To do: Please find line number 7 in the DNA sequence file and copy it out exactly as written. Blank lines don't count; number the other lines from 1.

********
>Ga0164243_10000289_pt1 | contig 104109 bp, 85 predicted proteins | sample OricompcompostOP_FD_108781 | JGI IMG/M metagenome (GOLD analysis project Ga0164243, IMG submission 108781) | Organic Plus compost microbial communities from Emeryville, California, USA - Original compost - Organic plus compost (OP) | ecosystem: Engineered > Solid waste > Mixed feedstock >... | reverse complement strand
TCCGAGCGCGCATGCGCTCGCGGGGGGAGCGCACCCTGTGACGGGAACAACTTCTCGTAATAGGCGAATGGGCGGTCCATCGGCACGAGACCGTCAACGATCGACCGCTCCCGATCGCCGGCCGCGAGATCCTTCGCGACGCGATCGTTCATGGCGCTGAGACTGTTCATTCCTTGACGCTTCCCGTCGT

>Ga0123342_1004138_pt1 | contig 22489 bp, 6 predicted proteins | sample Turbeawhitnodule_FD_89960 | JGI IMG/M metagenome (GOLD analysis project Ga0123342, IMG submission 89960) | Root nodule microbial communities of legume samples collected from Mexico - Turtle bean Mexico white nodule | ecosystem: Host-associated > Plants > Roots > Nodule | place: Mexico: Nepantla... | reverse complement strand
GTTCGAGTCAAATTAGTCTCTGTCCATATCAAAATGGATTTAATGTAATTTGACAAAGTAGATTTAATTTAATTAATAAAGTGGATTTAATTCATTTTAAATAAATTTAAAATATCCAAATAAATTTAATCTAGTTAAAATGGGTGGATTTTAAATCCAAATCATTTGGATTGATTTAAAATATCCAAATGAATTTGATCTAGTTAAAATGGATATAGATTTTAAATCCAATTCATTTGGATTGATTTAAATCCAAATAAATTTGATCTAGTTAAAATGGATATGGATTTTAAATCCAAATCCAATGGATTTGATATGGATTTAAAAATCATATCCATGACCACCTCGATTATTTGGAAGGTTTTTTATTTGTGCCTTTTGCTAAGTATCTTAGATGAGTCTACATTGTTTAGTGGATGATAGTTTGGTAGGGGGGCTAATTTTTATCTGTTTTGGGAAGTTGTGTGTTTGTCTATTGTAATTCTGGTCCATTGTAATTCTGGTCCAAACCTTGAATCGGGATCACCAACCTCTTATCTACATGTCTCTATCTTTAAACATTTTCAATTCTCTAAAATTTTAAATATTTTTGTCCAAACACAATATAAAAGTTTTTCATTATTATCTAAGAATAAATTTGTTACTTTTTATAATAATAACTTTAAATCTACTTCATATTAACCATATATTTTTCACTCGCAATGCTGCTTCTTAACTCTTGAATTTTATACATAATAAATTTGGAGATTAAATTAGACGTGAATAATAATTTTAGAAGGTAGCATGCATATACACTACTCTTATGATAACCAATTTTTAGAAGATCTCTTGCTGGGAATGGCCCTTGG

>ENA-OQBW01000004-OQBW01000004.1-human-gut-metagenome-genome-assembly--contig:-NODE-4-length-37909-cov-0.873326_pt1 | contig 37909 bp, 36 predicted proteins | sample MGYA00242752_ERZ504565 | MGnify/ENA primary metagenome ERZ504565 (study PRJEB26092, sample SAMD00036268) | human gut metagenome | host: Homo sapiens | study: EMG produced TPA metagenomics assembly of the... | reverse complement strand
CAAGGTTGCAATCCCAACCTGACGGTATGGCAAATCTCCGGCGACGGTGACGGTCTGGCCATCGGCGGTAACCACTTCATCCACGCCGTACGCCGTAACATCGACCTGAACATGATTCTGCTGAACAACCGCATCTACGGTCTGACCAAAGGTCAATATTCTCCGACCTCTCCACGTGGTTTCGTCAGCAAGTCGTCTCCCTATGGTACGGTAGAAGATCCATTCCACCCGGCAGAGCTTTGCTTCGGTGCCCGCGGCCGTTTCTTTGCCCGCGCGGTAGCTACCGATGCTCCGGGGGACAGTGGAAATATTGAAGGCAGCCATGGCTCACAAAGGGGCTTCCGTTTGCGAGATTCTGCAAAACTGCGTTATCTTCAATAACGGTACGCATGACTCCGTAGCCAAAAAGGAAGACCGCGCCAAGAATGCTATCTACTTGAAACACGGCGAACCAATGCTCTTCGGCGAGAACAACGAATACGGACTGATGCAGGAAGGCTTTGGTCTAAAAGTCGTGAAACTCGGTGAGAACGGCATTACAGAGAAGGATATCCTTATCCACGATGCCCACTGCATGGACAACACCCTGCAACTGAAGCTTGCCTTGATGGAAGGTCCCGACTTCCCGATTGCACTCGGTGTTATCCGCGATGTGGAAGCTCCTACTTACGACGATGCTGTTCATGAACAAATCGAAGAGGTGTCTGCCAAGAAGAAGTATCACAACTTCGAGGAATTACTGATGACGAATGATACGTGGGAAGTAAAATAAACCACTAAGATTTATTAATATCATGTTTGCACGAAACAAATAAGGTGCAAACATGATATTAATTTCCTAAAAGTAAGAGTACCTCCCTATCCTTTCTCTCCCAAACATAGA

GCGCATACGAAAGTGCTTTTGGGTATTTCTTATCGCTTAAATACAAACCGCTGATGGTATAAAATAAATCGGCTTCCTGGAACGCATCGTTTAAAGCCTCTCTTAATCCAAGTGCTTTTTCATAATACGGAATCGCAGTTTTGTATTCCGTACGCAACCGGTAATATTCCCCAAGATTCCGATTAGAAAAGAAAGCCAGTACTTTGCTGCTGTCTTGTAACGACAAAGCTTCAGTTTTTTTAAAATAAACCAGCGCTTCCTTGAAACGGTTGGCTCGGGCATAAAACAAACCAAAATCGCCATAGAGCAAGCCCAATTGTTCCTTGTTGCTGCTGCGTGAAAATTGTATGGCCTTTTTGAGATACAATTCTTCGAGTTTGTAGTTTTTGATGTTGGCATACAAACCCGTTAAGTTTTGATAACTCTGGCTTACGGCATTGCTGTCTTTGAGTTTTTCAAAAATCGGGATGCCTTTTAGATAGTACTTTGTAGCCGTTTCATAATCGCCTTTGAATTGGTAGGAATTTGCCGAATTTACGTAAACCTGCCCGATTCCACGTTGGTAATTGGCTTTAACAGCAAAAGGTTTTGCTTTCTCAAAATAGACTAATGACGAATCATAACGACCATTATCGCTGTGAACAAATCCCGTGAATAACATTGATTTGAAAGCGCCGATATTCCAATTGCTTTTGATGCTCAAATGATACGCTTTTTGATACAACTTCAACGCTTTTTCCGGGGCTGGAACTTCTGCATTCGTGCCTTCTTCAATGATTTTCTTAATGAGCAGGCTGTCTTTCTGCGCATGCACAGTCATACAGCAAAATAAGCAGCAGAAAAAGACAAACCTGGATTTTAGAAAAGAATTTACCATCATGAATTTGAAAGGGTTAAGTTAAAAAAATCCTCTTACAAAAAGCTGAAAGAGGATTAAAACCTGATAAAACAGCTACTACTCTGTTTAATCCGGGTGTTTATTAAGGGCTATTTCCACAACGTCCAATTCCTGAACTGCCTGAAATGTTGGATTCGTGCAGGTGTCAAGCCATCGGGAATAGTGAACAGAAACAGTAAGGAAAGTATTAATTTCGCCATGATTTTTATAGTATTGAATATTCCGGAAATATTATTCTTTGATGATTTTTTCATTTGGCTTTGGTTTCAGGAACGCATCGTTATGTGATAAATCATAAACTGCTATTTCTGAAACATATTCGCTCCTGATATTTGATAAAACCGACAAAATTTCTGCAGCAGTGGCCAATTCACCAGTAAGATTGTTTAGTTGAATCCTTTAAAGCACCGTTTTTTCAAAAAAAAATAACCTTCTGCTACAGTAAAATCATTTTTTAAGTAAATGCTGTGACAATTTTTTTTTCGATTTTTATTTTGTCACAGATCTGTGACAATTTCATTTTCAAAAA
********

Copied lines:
GCGCATACGAAAGTGCTTTTGGGTATTTCTTATCGCTTAAATACAAACCGCTGATGGTATAAAATAAATCGGCTTCCTGGAACGCATCGTTTAAAGCCTCTCTTAATCCAAGTGCTTTTTCATAATACGGAATCGCAGTTTTGTATTCCGTACGCAACCGGTAATATTCCCCAAGATTCCGATTAGAAAAGAAAGCCAGTACTTTGCTGCTGTCTTGTAACGACAAAGCTTCAGTTTTTTTAAAATAAACCAGCGCTTCCTTGAAACGGTTGGCTCGGGCATAAAACAAACCAAAATCGCCATAGAGCAAGCCCAATTGTTCCTTGTTGCTGCTGCGTGAAAATTGTATGGCCTTTTTGAGATACAATTCTTCGAGTTTGTAGTTTTTGATGTTGGCATACAAACCCGTTAAGTTTTGATAACTCTGGCTTACGGCATTGCTGTCTTTGAGTTTTTCAAAAATCGGGATGCCTTTTAGATAGTACTTTGTAGCCGTTTCATAATCGCCTTTGAATTGGTAGGAATTTGCCGAATTTACGTAAACCTGCCCGATTCCACGTTGGTAATTGGCTTTAACAGCAAAAGGTTTTGCTTTCTCAAAATAGACTAATGACGAATCATAACGACCATTATCGCTGTGAACAAATCCCGTGAATAACATTGATTTGAAAGCGCCGATATTCCAATTGCTTTTGATGCTCAAATGATACGCTTTTTGATACAACTTCAACGCTTTTTCCGGGGCTGGAACTTCTGCATTCGTGCCTTCTTCAATGATTTTCTTAATGAGCAGGCTGTCTTTCTGCGCATGCACAGTCATACAGCAAAATAAGCAGCAGAAAAAGACAAACCTGGATTTTAGAAAAGAATTTACCATCATGAATTTGAAAGGGTTAAGTTAAAAAAATCCTCTTACAAAAAGCTGAAAGAGGATTAAAACCTGATAAAACAGCTACTACTCTGTTTAATCCGGGTGTTTATTAAGGGCTATTTCCACAACGTCCAATTCCTGAACTGCCTGAAATGTTGGATTCGTGCAGGTGTCAAGCCATCGGGAATAGTGAACAGAAACAGTAAGGAAAGTATTAATTTCGCCATGATTTTTATAGTATTGAATATTCCGGAAATATTATTCTTTGATGATTTTTTCATTTGGCTTTGGTTTCAGGAACGCATCGTTATGTGATAAATCATAAACTGCTATTTCTGAAACATATTCGCTCCTGATATTTGATAAAACCGACAAAATTTCTGCAGCAGTGGCCAATTCACCAGTAAGATTGTTTAGTTGAATCCTTTAAAGCACCGTTTTTTCAAAAAAAAATAACCTTCTGCTACAGTAAAATCATTTTTTAAGTAAATGCTGTGACAATTTTTTTTTCGATTTTTATTTTGTCACAGATCTGTGACAATTTCATTTTCAAAAA